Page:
- Filing the lawsuit: The lawsuit begins once a complaint has been filed. In trademark cases, you can file in a court or with the Trademark Trial and Appeal Board (TTAB). If you are filing with the TTAB, you would file either a trademark opposition to stop a pending trademark application, or a trademark cancellation against an existing trademark registration. Our law firm has extensive experience handling lawsuits filed with the TTAB and in federal courts. If filed in a federal court, the defendant will have 21 days to file a response to the case. If the defendant files a Motion to Dismiss and the motion is granted, the lawsuit will end here.
- Discovery phase: Once the defendant has responded to the complaint, the discovery phase begins. At this point, the legal counsel of both parties connect to request evidence from the other party or to issue deposition notices. This is also the point where expert witnesses may be called to give statements.
- Summary judgement motions: After the discovery period ends, either party can file a motion for summary judgement. A summary judgement basically says that there are no facts in dispute, and that the next action can be decided without a trial. If this is granted, the lawsuit will end before going into court.
- The trial: Trademark trials typically last 4 to 5 days and are presented in front of a jury or judge. During the trial, attorneys from both sides will present their most compelling evidence and question witnesses.
The primary goal in trademark litigation is often to stop the unlawful use of the contested trademark, and not necessarily to seek damages. However, the plaintiff could be eligible for damages if the infringing party profited off the unauthorized commercial use of the trademark. This is especially true if the infringement was willful.
The Option to Countersue
If you are being sued for trademark infringement, you might take it as your cue to panic. This is understandable, but there are still several options available to you. If you have been accused of infringing on trademark rights, but haven’t been sued yet, you can file for declaratory relief which could give you an advantage in possible lawsuits. Declaratory relief determines the rights of the parties, without awarding any damages. Our law firm would consider the best options for your circumstances, which might include filing a motion to dismiss or filing a counterclaim.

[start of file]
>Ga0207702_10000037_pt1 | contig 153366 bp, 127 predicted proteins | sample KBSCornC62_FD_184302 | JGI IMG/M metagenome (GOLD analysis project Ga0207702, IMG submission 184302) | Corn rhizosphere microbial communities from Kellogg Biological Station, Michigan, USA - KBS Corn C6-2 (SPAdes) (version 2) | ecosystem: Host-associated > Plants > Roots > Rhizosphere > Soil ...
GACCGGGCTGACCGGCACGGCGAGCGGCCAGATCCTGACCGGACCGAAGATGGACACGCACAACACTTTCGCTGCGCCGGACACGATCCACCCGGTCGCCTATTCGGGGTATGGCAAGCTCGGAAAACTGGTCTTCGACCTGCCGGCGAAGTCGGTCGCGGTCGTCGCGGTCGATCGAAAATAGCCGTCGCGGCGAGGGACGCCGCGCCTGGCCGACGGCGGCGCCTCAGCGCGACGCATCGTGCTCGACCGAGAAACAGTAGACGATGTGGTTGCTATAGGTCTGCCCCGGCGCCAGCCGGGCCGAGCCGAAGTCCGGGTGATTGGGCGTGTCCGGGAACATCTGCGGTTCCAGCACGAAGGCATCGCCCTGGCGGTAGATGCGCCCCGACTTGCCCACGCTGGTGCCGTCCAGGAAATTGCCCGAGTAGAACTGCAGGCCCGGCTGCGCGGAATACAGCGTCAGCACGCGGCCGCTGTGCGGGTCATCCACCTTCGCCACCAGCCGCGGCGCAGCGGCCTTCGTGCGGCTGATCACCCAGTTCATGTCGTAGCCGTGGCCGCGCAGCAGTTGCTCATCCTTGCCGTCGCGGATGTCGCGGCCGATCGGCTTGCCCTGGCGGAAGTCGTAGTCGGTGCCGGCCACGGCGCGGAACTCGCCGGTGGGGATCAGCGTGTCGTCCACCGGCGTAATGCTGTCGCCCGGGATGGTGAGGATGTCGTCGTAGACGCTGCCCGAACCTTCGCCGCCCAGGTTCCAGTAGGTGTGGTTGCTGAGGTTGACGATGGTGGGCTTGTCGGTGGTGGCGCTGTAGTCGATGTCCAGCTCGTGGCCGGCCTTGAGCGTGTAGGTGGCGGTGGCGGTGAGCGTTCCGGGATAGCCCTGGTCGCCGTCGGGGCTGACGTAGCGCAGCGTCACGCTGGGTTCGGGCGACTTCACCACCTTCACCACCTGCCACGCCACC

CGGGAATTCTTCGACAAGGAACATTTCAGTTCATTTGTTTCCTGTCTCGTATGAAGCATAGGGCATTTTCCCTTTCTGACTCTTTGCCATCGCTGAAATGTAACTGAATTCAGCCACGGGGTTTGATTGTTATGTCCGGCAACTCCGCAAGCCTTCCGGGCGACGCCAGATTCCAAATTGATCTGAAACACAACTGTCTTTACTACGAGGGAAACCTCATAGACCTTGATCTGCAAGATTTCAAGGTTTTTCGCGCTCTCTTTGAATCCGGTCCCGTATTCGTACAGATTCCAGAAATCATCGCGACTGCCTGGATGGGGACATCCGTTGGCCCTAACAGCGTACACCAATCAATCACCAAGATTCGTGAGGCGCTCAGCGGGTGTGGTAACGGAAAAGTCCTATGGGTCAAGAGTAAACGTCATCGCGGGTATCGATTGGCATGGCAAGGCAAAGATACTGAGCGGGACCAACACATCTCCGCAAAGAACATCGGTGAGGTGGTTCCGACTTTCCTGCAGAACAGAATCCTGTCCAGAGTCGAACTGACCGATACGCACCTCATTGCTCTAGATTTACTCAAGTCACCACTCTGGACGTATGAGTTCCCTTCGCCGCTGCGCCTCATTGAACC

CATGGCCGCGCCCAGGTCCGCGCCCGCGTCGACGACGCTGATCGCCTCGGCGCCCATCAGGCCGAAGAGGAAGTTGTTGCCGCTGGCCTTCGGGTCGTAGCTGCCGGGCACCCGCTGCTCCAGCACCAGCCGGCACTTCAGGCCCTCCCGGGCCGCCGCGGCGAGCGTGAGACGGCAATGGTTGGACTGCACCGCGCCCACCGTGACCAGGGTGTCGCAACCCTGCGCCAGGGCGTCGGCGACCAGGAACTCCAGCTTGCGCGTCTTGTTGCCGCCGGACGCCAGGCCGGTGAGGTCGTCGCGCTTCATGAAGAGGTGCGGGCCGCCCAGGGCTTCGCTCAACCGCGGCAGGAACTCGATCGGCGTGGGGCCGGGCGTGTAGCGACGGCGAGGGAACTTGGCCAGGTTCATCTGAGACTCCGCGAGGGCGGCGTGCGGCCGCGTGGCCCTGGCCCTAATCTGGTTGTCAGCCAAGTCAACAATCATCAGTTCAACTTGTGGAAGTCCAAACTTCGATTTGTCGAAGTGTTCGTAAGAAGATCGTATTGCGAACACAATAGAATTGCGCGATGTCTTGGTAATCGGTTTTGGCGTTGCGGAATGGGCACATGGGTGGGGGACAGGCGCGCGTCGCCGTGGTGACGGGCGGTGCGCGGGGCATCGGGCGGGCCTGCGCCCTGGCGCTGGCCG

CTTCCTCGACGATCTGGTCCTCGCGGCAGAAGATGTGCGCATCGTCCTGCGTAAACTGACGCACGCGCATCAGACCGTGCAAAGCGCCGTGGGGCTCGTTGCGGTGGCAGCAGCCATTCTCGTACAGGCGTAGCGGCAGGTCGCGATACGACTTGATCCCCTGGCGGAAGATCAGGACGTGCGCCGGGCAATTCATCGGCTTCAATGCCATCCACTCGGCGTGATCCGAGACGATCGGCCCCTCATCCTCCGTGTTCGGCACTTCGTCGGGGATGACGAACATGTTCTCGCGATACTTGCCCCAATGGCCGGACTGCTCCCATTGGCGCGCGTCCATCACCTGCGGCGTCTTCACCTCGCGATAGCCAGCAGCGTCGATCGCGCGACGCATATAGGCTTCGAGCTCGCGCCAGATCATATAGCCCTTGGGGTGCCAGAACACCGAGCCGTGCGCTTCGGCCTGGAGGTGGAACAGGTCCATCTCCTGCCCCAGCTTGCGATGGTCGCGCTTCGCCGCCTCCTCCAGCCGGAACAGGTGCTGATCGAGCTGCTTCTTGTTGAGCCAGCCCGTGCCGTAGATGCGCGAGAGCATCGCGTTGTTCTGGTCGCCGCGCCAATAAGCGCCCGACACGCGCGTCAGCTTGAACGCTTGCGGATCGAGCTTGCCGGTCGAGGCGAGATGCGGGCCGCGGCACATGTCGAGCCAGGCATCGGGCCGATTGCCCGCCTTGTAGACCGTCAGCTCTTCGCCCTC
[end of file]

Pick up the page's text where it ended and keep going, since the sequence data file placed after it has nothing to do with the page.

Other defenses that might be available to you are:
- Doctrine of Laches: This defense can be used if the plaintiff unduly delayed in asserting its rights and the delay negatively affected the defendant.
- Unclean Hands: If the plaintiff engaged in dishonest behavior related to its trademark rights, or behaved inappropriately during the lawsuit, the judge or jury could decide not to award damages against the defendant.
- Fair Use: Under certain circumstances, trademarks can be fairly used, typically in advertising. For example, if you inadvertently used a descriptive trademark when describing your product, you might be protected by Fair Use. This can also protect reporters or bloggers who may use registered trademarks in their stories covering companies.
- Collateral Use: If you are using a trademarked product as a component for a more complex product (think a certain type of screw or building material), and you identify the trademarked product in your advertising, or description, this may not be considered an infringement.